Lingchi, video installation
Chen Chieh-Jen (b. Taoyuan, 1960) is accounted one of the most prominent artists of Taiwan. His video installation ‘Lingchi – Echoes of a Historical Photograph’ (2002; 25 minutes), which was screened in De Hallen Haarlem, is a cinematic reconstruction of an execution in China in 1905, in which a man was cut into pieces alive. The film is based on an extremely rare photograph of this execution taken by a French soldier.
In his film Chen Chieh-Jen does not focus on providing a true-to-life rendering of this gruesome event: the actual brutality of the execution itself is not seen. What he does do is try to make the ‘slow death’ palpable in his images. By means slow motion the torture is slowed down in a painful manner. On the other hand, through a close-up of the man, who is in a state of semi-consciousness from the opium that was administered to him, the pain is somewhat alleviated.
Although the film is based on an historic event, it also has references to contemporary realities. For Chen Chieh-Jen the physical ‘dismantling’ of the condemned man is a symbol of the situation Taiwan finds itself in today, a plaything for multi-national capital and globalisation. In the film that is suggested by abandoned factory buildings, polluted sites and a group of silent, sullen workers. By seeing the present in the light of the past, he wants to make it clear that oppression has many historic parallels and is part of a recurring cycle.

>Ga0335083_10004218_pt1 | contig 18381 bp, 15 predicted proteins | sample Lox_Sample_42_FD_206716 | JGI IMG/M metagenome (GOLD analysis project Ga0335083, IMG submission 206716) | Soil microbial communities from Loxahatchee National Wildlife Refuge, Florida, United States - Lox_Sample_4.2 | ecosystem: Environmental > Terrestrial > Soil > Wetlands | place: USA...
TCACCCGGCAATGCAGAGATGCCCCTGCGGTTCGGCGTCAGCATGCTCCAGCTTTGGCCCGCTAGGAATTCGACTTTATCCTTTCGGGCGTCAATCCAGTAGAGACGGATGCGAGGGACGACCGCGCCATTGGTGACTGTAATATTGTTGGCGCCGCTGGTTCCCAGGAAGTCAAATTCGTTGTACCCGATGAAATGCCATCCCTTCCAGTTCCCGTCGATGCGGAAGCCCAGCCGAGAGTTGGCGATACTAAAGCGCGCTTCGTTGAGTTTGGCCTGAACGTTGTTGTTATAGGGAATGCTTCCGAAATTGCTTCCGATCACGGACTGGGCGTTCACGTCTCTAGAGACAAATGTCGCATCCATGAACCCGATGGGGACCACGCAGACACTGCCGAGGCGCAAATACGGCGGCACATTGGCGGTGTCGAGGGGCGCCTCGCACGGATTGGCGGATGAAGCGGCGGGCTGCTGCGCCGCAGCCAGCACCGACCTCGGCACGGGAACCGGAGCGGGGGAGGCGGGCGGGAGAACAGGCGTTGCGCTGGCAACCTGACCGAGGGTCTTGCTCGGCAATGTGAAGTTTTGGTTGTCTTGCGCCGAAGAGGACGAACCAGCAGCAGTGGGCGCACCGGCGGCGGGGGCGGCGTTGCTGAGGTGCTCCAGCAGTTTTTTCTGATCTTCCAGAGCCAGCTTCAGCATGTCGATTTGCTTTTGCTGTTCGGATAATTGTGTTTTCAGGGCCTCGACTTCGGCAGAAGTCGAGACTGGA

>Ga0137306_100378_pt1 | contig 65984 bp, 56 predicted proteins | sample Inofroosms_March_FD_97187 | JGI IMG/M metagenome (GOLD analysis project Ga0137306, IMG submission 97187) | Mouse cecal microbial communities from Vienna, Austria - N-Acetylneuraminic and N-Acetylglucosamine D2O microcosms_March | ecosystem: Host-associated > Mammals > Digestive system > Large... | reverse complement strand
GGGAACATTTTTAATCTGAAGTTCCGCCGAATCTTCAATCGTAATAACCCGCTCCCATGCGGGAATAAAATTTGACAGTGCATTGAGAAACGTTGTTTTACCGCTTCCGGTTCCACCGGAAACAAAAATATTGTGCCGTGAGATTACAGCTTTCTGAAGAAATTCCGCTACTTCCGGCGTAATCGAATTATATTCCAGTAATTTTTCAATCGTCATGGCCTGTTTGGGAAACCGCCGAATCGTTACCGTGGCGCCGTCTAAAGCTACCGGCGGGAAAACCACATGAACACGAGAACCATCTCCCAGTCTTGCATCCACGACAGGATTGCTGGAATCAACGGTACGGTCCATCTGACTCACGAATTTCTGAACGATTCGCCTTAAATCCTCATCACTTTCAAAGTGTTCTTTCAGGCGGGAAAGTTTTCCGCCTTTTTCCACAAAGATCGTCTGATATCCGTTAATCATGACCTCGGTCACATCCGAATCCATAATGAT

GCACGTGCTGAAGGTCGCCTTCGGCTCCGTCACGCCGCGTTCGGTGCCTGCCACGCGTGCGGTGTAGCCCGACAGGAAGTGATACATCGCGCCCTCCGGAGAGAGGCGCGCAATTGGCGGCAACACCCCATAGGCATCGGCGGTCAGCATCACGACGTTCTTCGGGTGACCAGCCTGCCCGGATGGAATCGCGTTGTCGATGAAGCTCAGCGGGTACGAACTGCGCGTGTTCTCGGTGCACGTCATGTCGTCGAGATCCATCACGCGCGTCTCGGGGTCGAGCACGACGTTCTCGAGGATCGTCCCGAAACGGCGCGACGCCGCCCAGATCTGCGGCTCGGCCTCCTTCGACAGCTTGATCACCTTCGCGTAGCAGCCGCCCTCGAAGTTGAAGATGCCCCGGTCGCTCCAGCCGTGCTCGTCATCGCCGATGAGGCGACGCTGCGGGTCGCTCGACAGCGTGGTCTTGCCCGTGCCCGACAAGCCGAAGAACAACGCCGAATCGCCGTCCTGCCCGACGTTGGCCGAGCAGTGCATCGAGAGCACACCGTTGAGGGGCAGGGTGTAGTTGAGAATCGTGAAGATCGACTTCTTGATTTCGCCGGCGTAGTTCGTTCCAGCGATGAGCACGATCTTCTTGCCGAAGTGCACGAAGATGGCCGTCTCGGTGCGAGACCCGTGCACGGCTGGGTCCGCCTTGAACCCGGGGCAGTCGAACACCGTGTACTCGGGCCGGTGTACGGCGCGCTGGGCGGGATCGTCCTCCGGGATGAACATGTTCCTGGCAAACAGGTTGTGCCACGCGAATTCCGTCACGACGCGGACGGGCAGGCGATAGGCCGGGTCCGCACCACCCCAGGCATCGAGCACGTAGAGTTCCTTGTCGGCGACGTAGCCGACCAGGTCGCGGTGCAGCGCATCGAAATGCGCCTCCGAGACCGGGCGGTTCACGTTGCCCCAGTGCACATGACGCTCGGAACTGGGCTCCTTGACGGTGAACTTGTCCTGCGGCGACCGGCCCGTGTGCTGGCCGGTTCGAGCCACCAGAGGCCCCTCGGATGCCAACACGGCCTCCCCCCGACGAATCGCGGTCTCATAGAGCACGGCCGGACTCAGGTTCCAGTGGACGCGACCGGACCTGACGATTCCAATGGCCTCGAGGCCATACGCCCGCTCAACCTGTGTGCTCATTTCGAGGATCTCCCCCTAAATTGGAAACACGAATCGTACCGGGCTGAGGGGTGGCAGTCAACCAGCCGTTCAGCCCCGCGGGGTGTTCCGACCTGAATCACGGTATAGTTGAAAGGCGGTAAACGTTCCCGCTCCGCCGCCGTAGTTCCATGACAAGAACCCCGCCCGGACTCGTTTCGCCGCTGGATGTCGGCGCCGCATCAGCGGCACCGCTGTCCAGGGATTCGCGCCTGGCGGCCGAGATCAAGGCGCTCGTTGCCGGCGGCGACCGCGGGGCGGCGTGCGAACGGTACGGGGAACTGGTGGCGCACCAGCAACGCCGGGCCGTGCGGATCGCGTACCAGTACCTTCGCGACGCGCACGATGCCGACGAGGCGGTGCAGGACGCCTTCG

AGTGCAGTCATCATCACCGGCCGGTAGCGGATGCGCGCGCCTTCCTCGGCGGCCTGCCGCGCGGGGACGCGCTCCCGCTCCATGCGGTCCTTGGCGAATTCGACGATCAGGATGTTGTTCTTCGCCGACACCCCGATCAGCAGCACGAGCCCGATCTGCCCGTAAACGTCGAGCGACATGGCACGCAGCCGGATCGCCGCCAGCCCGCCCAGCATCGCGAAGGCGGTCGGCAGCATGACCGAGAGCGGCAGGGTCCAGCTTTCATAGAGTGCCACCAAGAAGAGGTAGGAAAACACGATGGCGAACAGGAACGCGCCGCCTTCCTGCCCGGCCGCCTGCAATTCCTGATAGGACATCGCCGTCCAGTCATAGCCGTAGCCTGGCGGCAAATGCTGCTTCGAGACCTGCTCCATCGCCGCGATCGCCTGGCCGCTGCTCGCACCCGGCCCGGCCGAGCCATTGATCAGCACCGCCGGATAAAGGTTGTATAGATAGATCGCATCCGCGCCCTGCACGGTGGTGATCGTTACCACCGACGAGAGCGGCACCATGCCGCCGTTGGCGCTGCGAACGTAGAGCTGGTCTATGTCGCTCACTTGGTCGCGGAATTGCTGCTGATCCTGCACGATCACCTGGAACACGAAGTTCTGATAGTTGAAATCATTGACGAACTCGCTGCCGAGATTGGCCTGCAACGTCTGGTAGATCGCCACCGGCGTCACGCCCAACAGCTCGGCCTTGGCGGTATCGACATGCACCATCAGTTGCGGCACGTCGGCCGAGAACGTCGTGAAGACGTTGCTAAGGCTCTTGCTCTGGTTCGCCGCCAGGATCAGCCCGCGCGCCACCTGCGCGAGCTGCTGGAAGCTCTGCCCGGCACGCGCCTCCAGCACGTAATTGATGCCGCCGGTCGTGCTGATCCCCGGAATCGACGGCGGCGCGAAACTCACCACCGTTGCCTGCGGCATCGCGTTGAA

Chen Chieh-Jen presented the video installation ‘Lingchi’ for the first time at the Taipei Biennale in 2002. This work immediately caused considerable excitement and has since been seen at various venues around the world. When it was screened at the FIAC (the international art fair for contemporary art) in Paris, the art critic for Le Monde wrote, ‘it is a gruesome film, but at the same time one of the strongest works that I have seen in recent years.’
Chen Chieh-Jen has been represented at prestigious exhibitions such as the Taipei Biennale (1998 and 2002), the Sao Paulo Biennale (1998), the Venice Biennale (1999 and 2005), and the Kwangju Biennale in South Korea (2000), and in 2001 he had a large solo exhibition in the Galerie Nationale du Jeu de Paume in Paris.